Add Redux and the Redux Toolkit (RTK) to an Existing Application

Jamund Ferguson
InstructorJamund Ferguson

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Published 3 months ago
Updated a month ago

In this lesson we install react-redux and the Redux Toolkit via NPM and then setup our own redux store using RTK's configureStore method. After creating our store we wrap our entire <App /> in the <Provider> component provided by react-redux which makes our newly created redux store accessible to any component in our application.

To install these components use:

npm install react-redux
npm install @reduxjs/toolkit

We usually place our redux store in a path of either app/store.ts or store/index.ts. In legacy redux applications it was common to use the store/ folder and then have all kinds of reducer and action files inside of it. Now it's recommended by the redux style guide to use an app/ folder and the slices of the store should live in feature folders alongside the components that are using them. This application already splits up our components into various feature folders and app-wide or shared utilities are living in the app folder.

Instructor: [0:00] Open up a new terminal window and head into the same folder. Then type npm install react-redux and then npm install @reduxjs/toolkit. With those installed, head back into your IDE, and inside the app folder, create a file called store.ts.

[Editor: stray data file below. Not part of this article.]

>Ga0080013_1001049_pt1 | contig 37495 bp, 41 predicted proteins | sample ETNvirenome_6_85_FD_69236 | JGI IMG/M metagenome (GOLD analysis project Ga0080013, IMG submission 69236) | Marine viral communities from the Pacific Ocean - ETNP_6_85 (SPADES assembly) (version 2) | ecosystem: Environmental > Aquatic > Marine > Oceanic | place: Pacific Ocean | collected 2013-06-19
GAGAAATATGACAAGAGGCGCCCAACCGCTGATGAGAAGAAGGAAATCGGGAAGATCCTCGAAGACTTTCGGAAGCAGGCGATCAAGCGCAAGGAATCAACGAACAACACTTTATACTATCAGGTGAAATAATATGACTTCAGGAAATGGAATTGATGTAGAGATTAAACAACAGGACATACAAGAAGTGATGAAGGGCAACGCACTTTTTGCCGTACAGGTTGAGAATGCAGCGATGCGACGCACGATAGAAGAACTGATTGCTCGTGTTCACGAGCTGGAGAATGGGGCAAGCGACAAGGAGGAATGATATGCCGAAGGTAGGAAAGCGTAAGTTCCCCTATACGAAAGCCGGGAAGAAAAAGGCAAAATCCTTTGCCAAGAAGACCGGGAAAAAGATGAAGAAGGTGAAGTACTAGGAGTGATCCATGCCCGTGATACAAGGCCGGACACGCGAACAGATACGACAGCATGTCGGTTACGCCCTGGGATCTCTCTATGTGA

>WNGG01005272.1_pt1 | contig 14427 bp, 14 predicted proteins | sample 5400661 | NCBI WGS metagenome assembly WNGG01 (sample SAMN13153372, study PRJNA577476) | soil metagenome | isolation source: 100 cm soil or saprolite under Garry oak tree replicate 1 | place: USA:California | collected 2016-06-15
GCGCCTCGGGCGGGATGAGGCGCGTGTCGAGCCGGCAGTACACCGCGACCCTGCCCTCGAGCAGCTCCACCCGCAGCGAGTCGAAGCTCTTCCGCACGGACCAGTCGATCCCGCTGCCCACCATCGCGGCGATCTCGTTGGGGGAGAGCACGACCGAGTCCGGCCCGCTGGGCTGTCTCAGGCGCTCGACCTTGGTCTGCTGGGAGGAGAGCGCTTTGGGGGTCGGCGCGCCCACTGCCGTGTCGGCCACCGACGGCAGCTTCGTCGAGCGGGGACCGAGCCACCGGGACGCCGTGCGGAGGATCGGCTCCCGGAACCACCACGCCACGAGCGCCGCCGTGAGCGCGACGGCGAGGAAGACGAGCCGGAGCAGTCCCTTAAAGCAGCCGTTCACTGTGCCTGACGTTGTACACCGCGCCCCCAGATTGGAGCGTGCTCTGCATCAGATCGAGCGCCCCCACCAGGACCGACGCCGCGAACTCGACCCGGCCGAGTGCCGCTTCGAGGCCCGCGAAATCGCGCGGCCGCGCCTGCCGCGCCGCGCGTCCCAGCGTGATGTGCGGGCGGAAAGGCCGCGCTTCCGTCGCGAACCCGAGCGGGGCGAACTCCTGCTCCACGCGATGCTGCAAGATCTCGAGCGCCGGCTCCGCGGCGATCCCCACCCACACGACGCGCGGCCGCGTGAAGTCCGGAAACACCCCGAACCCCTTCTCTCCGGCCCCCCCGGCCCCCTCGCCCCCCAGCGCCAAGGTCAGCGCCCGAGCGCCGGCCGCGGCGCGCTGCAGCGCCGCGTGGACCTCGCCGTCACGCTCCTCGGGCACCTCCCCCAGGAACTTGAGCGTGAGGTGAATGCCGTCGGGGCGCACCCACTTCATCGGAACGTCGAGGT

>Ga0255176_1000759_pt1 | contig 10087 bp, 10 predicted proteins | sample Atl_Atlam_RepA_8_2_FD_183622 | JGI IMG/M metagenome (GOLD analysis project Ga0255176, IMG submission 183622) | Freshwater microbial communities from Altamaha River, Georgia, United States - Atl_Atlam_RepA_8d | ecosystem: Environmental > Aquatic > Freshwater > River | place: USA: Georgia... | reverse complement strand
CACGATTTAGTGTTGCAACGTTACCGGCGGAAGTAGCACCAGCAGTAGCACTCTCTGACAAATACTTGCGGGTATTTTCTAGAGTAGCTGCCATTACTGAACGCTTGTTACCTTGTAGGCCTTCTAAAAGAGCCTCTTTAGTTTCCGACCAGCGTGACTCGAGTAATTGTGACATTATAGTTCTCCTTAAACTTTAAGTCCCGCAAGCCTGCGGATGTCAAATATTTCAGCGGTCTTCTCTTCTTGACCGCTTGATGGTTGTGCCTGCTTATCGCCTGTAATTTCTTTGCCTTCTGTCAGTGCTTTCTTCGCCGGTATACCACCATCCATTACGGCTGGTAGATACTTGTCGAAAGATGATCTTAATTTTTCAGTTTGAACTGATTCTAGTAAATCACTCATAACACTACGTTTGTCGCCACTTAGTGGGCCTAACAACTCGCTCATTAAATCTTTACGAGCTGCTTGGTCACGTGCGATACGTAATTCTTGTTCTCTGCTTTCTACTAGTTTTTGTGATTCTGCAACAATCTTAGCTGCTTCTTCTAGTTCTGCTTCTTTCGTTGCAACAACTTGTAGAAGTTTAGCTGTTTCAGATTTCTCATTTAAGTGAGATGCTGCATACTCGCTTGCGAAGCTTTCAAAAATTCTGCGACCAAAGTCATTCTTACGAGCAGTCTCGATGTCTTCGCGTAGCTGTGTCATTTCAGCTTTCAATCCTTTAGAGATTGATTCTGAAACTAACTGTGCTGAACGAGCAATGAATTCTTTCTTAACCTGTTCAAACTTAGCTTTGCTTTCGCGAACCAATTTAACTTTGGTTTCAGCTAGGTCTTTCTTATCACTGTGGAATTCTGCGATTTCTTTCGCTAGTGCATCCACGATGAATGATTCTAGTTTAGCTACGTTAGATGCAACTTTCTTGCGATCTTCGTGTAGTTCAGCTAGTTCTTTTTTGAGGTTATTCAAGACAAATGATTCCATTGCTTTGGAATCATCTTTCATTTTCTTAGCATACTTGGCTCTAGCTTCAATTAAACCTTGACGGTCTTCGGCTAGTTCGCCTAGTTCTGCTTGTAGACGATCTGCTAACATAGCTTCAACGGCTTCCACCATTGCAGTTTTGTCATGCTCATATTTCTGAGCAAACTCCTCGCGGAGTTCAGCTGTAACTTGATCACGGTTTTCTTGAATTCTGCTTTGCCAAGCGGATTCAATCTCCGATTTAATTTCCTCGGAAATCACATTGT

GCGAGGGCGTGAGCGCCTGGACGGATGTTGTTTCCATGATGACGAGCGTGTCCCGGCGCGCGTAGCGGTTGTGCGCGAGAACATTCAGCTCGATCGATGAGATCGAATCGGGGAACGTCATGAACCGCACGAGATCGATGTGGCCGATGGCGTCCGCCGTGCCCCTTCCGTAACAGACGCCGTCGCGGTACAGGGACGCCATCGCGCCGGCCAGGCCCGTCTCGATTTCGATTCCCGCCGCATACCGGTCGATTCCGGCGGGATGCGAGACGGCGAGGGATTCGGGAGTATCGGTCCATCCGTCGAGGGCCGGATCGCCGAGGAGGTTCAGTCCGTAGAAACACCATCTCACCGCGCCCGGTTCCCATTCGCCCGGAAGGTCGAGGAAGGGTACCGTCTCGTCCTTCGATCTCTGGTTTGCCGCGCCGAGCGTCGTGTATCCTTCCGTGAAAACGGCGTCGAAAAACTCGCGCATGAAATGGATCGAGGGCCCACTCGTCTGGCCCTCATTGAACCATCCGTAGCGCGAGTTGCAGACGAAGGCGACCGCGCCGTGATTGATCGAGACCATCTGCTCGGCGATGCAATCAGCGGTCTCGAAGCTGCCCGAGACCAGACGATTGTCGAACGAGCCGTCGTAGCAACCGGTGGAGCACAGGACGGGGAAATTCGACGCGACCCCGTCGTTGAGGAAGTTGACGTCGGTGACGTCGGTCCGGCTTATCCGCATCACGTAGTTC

[0:15] Inside of store, type import {configureStore} from '@reduxjs/toolkit.' Below that, type export const store = configureStore. Pass in an object with a single key of reducer, which, for now, just has an empty object.

[0:31] Now, open up your main.tsx file. At the top of the file, import {Provider} from 'react-redux' and also import store from './app/store.' We're going to wrap our app in a Provider component, and we're going to pass in as a prop our Redux store. Wrapping our app in this Provider allows any component in our application to access our Redux store.

[0:56] Now that we've set up Redux, I wanted to show you this cool diagram about how Redux works. This comes from the Concepts and Data Flow section of the Redux docs, and it concisely covers Redux's core design.

[1:06] Over here on the right, you can see the Redux store itself. This is the single immutable source of truth for the global state in your application. It's all stored in here. UI components subscribe to updates for specific pieces of data in that store using something called a selector.

[1:21] Anytime that piece of data changes, your component will be re-rendered. When you want to change data in the Redux store, you can't do it directly. Instead, you need to dispatch an action.

[1:32] An action, as you can see here, is a simple object describing an event that occurred. It includes a type property and a payload with some kind of data. When an action makes it into your Redux store, Redux passes it to any number of reducer functions.

[1:45] Reducers are functions that take in the current global state and the action, and return a new global state. After all of your reducers have had a chance to respond to that action, any subscribed UI components will be re-rendered with the new data. This one-way data flow makes it easy to trace how changes occur in Redux applications.

[2:06] I'm excited to show you how to put this to work in your applications using Redux and RTK.